China’s Huawei Technologies is ramping up investment in local chip companies to plug holes in its semiconductor supply chain caused by the US crackdown on the tech giant.
Huawei, the world’s largest telecom equipment provider and No. 2 smartphone maker, is engaging with several Chinese chipmakers for possible investment while also working to maintain its own chip design development, two people with knowledge of the matter told Nikkei Asia.
The Chinese company has been cut off from many of its most important global suppliers since Washington imposed trade restrictions on the use of American technology, even by non-US companies, to supply Huawei.
Huawei has already taken stakes in 20 semiconductor-related companies over the past year and a half, an analysis of investment data by Nikkei Asia shows, with half of those deals coming in the past five months. Those investments cover chipmaking sectors currently dominated by companies from the US, Japan, South Korea, and Taiwan, such as chip design tools, semiconductor materials, compound semiconductors, and chip production and testing equipment.
The acceleration of investment and the range of targets underscore the company’s eagerness to free itself from US restrictions and maintain its tech development.
The Chinese national tech champion is also quietly building a small-scale chip production line for research purposes in Shenzhen, where it is headquartered, multiple people said.
“Broadly speaking, the importance of Huawei’s R&D production line in Shenzhen is to help accelerate chip development and to make sure all its designs can later be put into production smoothly,” one of the people said. Construction of the line began in the latter half of 2020, according to sources.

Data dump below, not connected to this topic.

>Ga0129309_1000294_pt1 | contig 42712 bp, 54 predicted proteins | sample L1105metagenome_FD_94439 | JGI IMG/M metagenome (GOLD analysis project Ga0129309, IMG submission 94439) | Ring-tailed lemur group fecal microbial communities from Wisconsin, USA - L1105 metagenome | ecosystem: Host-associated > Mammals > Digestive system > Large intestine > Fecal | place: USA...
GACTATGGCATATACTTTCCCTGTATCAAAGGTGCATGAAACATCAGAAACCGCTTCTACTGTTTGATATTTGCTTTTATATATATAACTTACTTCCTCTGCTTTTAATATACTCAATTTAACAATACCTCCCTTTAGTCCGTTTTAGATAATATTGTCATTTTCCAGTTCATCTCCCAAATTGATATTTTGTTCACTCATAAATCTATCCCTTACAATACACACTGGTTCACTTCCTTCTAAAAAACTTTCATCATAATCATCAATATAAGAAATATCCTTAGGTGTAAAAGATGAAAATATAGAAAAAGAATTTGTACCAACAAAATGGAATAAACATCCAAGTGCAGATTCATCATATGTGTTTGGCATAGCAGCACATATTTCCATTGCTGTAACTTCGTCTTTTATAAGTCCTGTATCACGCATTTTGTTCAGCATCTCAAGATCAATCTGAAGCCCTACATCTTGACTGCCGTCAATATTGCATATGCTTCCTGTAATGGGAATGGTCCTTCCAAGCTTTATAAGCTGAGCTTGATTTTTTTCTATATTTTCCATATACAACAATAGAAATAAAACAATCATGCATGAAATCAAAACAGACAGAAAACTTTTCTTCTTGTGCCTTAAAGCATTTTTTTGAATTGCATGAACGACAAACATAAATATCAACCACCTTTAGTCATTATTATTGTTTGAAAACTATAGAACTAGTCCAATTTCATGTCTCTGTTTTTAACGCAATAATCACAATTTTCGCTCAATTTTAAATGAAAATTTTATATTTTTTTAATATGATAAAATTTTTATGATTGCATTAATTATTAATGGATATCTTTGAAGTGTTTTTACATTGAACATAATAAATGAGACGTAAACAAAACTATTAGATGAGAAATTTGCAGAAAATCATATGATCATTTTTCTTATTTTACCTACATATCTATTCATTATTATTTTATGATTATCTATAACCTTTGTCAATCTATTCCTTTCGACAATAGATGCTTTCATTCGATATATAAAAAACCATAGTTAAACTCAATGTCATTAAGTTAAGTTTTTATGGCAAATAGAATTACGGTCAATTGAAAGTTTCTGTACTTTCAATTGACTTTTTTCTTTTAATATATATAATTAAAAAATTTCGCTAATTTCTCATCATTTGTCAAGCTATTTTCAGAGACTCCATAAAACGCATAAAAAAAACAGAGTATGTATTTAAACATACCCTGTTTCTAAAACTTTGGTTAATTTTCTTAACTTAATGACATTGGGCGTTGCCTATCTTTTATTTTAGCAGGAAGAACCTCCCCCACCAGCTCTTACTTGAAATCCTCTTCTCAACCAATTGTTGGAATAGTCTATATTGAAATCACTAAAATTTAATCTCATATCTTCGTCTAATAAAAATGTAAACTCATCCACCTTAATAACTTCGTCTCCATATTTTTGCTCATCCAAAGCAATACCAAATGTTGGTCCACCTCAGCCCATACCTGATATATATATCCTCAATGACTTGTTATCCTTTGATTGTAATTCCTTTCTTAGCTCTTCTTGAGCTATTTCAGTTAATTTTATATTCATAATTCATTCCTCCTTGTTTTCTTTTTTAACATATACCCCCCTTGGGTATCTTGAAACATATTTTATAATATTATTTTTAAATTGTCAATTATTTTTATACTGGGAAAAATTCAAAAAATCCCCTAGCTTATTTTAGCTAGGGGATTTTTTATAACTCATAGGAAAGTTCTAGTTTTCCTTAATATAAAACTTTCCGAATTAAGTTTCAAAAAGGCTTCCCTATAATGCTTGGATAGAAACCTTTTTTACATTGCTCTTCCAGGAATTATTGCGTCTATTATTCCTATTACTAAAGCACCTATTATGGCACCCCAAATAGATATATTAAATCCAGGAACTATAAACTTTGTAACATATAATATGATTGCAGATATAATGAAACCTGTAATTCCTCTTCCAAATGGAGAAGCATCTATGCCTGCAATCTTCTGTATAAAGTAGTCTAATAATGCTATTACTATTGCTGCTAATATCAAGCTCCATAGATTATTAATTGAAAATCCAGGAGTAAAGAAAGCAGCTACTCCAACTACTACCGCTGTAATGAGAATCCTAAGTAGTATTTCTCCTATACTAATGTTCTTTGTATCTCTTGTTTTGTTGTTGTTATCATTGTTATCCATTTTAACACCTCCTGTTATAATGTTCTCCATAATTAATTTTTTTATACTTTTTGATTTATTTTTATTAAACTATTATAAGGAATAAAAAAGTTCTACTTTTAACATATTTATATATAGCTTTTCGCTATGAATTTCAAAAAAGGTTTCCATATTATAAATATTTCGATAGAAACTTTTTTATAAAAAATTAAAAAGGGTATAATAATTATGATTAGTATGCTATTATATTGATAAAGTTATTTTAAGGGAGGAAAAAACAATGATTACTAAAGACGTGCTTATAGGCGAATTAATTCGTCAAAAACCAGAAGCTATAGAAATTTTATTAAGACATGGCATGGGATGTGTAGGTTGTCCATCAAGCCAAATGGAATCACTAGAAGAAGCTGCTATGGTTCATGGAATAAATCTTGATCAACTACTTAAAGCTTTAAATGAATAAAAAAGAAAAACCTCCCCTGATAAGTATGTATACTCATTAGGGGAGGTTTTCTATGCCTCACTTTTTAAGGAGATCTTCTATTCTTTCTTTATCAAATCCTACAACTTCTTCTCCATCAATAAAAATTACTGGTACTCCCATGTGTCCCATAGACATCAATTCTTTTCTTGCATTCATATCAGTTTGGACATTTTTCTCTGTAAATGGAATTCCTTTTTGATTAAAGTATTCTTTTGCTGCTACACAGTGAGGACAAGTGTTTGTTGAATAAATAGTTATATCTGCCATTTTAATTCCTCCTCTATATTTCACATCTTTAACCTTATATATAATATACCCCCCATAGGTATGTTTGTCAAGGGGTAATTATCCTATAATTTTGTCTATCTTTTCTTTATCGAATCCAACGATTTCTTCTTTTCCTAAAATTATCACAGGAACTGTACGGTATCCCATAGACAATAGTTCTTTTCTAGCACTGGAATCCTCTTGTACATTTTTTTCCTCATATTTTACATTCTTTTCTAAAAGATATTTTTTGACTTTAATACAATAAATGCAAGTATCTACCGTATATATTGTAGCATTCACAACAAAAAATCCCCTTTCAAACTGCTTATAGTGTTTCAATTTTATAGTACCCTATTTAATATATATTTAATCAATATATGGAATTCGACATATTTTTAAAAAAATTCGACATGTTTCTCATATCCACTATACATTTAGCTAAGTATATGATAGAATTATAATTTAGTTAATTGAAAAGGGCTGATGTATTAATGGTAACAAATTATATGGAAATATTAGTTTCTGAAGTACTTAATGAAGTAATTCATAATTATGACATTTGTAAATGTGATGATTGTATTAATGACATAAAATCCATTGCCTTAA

On the investment front, Huawei is looking to fill gaps in its chip supply chain and is receiving government assistance to do so.
“Local government officials are helping Huawei look for targets for investment,” one source said. “The company aims to step into any area that it lacks in chip development, from chip production, materials, and equipment, to design software.”
Huawei is in talks to invest in SiEn (QingDao) Integrated Circuits, a chip manufacturer founded in 2018, the source said, adding that it has the support of the local Qingdao government for the deal. The investment would provide Huawei with access to a broad range of integrated chip development services, from design and production to packaging and testing.
Huawei has stepped up its investment activities mainly through Hubble Technology Investment, its wholly owned venture capital arm with paid-in capital of RMB 2.7 billion (USD 417 million). The investment arm was set up in April 2019, a month before Washington added Huawei to a trade blacklist that restricted access to American technology. Since then, Hubble has made strategic investments in at least 25 Chinese tech companies, of which 20 are semiconductor-related, according to a Nikkei analysis of data from Qichacha, a Chinese provider of business data.
Of the 25 investments, 18 were made in 2020. Ten of them took place after the US Commerce Department in August further tightened export control rules to restrict even non-US players from using American technology to supply the Chinese company.
Huawei also made strategic investments in domestic chip developers, focusing on communication semiconductors such as radio frequency chips, analog chips, and antennas, Nikkei‘s analysis showed. US-based Skyworks, Qorvo, Broadcom, and Qualcomm are the leading players in this market.